Last week, the DLC was thrilled to welcome visiting scholars from China, Egypt, Lebanon, Morocco, Pakistan, Sri Lanka, the Philippines, and the U.S. – all of whom were participants in the Duke One Health Training Program! The DLC’s Conservation Coordinator, Charlie Welch, spoke to the group about how DLC conservation work in Madagascar is community- and human-focused. The DLC-SAVA Conservation project supports activities such as family planning, mixed-use reforestation, and fish farming, which have benefits for the local communities but also have an impact on conservation.
The One Health approach “recognizes that the health of people is connected to the health of animals and the environment. The goal of One Health is to encourage the collaborative efforts of multiple disciplines – working locally, nationally, and globally– to achieve the best health for people, animals, and our environment. A One Health approach is important because 6 out of every 10 infectious diseases in humans are spread from animals” (see Centers for Disease Control and Prevention HERE).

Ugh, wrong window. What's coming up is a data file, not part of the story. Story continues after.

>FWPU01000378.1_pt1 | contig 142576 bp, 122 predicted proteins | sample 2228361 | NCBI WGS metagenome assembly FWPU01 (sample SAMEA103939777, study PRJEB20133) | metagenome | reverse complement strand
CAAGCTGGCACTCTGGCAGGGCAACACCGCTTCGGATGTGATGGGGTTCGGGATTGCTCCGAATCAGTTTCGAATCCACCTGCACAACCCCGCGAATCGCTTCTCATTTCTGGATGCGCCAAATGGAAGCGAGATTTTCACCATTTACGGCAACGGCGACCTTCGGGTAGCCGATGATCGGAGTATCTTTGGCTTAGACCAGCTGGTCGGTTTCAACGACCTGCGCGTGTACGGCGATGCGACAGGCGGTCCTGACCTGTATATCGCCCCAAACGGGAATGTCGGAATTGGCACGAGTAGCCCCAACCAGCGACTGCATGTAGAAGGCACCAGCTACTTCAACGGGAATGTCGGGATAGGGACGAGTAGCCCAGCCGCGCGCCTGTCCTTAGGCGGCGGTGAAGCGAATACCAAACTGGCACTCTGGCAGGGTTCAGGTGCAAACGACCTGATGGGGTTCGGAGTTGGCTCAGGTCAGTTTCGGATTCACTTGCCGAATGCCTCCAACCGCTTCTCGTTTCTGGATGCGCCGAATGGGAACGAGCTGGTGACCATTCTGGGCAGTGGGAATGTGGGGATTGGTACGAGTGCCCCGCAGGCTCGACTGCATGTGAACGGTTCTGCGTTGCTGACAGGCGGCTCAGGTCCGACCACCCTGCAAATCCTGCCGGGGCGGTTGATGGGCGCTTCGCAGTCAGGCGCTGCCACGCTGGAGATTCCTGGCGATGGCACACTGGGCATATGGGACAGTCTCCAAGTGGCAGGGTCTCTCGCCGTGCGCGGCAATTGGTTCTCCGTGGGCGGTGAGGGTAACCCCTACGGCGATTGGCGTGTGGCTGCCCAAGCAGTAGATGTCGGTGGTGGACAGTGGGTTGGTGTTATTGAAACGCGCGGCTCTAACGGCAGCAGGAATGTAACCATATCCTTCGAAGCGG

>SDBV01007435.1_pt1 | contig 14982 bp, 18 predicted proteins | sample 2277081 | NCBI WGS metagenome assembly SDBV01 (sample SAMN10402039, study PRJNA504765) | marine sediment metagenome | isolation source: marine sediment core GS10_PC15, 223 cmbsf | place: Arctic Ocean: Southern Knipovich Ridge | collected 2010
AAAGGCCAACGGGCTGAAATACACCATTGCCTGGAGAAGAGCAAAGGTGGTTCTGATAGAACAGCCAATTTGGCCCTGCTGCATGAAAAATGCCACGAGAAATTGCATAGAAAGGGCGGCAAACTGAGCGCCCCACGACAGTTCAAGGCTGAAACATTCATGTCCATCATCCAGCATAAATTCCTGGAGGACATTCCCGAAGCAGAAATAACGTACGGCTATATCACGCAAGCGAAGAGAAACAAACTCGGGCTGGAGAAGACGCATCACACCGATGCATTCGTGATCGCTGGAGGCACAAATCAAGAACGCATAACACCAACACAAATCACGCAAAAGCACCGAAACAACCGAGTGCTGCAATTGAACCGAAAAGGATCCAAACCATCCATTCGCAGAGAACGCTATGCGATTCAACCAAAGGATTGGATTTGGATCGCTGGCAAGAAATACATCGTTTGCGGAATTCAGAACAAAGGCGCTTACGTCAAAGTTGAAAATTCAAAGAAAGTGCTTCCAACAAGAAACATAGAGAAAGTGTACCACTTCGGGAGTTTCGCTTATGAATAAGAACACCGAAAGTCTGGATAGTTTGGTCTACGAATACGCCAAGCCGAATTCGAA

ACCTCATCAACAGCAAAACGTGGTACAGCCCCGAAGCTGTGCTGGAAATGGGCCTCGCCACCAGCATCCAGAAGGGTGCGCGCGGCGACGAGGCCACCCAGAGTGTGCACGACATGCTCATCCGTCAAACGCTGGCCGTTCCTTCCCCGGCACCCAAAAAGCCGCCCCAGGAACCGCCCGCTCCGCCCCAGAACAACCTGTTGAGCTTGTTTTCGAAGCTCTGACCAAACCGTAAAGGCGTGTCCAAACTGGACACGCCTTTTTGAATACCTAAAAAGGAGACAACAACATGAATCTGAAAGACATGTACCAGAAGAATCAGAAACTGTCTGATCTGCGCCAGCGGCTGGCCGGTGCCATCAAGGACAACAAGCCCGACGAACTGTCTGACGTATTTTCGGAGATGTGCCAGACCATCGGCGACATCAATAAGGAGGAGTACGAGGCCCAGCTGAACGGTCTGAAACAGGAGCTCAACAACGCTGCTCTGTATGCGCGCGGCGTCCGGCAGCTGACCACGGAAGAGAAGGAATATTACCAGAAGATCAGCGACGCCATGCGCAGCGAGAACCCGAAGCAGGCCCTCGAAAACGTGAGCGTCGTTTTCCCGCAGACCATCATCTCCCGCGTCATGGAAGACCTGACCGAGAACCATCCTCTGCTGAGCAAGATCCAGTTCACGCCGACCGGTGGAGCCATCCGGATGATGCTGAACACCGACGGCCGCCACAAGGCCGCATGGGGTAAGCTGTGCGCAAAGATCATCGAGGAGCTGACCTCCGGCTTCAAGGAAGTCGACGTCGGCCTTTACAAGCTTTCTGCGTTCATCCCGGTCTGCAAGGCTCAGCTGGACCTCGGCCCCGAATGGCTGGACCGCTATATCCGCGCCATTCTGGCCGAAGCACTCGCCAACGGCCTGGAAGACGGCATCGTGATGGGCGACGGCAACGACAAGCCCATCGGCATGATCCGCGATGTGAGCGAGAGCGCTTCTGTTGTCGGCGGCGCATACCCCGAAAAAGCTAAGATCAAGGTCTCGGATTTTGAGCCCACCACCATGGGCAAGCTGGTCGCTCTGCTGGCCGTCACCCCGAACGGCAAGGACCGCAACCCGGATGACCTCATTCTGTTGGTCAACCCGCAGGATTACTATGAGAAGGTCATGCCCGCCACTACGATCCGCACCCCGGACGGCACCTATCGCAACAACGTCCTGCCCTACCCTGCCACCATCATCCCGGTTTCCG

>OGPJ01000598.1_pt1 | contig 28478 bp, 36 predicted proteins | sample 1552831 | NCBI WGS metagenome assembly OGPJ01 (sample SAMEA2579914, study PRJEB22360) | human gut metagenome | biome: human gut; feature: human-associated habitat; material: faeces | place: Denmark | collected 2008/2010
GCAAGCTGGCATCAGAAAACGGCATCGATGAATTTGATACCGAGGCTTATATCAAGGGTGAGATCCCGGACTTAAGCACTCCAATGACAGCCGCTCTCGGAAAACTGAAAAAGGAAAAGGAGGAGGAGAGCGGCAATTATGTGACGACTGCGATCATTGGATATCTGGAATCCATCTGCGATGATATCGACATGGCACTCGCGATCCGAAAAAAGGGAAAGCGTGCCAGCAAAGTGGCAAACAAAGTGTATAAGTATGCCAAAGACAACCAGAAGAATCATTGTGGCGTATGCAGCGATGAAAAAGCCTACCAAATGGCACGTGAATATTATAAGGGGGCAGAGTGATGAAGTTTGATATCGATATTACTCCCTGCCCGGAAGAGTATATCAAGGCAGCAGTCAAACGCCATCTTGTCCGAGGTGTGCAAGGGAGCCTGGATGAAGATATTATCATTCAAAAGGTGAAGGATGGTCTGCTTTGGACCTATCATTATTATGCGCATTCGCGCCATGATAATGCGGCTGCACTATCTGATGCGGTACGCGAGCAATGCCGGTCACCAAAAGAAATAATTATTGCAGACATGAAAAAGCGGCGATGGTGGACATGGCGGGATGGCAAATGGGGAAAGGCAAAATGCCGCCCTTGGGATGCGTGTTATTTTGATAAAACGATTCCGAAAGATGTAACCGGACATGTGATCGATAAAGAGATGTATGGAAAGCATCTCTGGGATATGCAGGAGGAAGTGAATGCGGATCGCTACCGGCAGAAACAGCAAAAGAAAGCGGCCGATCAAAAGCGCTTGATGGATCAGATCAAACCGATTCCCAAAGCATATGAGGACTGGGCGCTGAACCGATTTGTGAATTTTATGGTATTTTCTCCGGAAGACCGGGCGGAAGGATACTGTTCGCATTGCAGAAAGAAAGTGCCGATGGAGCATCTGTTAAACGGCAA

The Duke One Health Training Program is a 9-credit, four short-course summer program designed to introduce graduate students and visiting scholars to the concept of One Health. Twenty Research Triangle-area faculty provide didactic and field training in using the One Health approach to tackle modern complex problems. The course offers overviews and hands-on learning in epidemiology, ecology, infectious disease research, entomology, food production, zoonotic diseases, outbreak investigations, environmental health, and virology. The 2018 Duke One Health Training Program class includes 31 scholars from eight countries: China, Egypt, Lebanon, Morocco, Pakistan, Sri Lanka, The Philippines, and the U.S. For more information, visit http://sites.globalhealth.duke.edu/dukeonehealth/one-health-training-program/.